Here’s How Tesla’s Autopilot Performs In The Real World

With the growing acceptance of semi-autonomous cars, the question of just how to test such tech had yet to be answered by motoring journalists. Until now, that is, because the team over at Car and Driver have devised a 70-mile test loop designed to track how autonomous tech progresses.

The first car on test was naturally a Tesla — Car and Driver’s own leased Model 3. The EV is spec’d with Autopilot, Navigate on Autopilot and Smart Summon, all of which are part of the Full Self Driving Package. Unfortunately, the test car hasn’t yet received the “Full Self Driving Beta” update, which has been rolled out to a handful of cars. That said, it’ll give us a comparison of the two versions, with a realistic idea of what improvements the new software brings to the table once it’s applied to the test car.

Read: Report On Deadly Tesla Crash Will Be Released By NTSB Within A Month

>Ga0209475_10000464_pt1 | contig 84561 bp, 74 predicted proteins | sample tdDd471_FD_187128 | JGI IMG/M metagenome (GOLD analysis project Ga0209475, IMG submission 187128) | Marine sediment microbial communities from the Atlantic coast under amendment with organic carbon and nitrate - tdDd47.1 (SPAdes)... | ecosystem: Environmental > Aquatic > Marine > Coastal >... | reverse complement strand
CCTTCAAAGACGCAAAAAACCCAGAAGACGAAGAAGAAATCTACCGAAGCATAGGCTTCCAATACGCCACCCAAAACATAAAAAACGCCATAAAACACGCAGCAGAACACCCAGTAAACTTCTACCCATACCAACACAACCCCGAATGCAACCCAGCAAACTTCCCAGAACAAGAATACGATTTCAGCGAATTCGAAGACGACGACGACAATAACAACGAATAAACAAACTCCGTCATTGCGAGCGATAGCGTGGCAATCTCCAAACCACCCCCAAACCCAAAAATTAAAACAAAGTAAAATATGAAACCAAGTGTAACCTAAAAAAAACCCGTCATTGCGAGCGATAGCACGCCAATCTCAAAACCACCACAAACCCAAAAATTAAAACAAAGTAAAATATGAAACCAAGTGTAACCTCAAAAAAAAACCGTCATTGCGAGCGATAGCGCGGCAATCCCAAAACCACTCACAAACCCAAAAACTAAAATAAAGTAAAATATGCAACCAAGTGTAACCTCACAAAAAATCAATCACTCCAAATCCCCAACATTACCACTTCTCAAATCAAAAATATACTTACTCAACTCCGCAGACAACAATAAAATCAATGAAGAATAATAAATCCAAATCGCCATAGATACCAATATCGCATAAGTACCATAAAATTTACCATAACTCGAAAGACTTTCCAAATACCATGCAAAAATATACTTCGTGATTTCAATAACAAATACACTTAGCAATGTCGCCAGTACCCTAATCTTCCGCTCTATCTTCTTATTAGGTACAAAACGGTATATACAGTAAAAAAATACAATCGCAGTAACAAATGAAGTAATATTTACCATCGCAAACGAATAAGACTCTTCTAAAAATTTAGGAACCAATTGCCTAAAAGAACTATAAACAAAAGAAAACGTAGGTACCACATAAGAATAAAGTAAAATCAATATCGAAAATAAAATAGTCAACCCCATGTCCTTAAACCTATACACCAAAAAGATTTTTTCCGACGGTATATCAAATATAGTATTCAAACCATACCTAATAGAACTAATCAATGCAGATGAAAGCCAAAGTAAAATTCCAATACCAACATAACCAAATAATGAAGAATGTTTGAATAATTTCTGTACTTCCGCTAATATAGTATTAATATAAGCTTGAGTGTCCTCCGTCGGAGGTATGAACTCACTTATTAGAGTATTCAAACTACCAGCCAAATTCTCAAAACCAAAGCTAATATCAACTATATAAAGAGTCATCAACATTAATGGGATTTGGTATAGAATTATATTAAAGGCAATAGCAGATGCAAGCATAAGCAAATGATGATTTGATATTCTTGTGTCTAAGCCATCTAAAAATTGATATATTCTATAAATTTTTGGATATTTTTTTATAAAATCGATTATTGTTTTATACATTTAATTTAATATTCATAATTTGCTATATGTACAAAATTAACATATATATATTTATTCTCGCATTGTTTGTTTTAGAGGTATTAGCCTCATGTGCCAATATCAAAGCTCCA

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The 70-mile course includes a mixture of roundabouts, cloverleaves, highways and crowded city sections. The car’s Autopilot performed well during the highway run, with there being a lot of challenges such as on and off-ramps, traffic lights, and lane merges. That said, there were still a couple of times where the tester felt the need to take back control. Once, when the car appeared to accelerate towards a yield sign. The other was when the car needed to cross three lanes of traffic to make an exit, where the driver felt it wouldn’t make the changes in time.

However, the limitations of the system started to become apparent on surface streets that had vehicles parked on alongside them. In addition, Autopilot doesn’t operate in instances where painted road lines are either worn or not present.

With some accusing Tesla of pushing the limits when it comes to the description of their self-driving tech, it’s important to keep in mind that these functions are still primarily driver-assisted features. This means the driver should be able to take control of the vehicles at any time and not depend on the system as their automated chauffeur.

We’re looking forward to seeing how other autonomous systems work on the loop, as well as seeing how much better Full Self Driving Beta is when it is finally rolled out to the Car and Driver’s Model 3.

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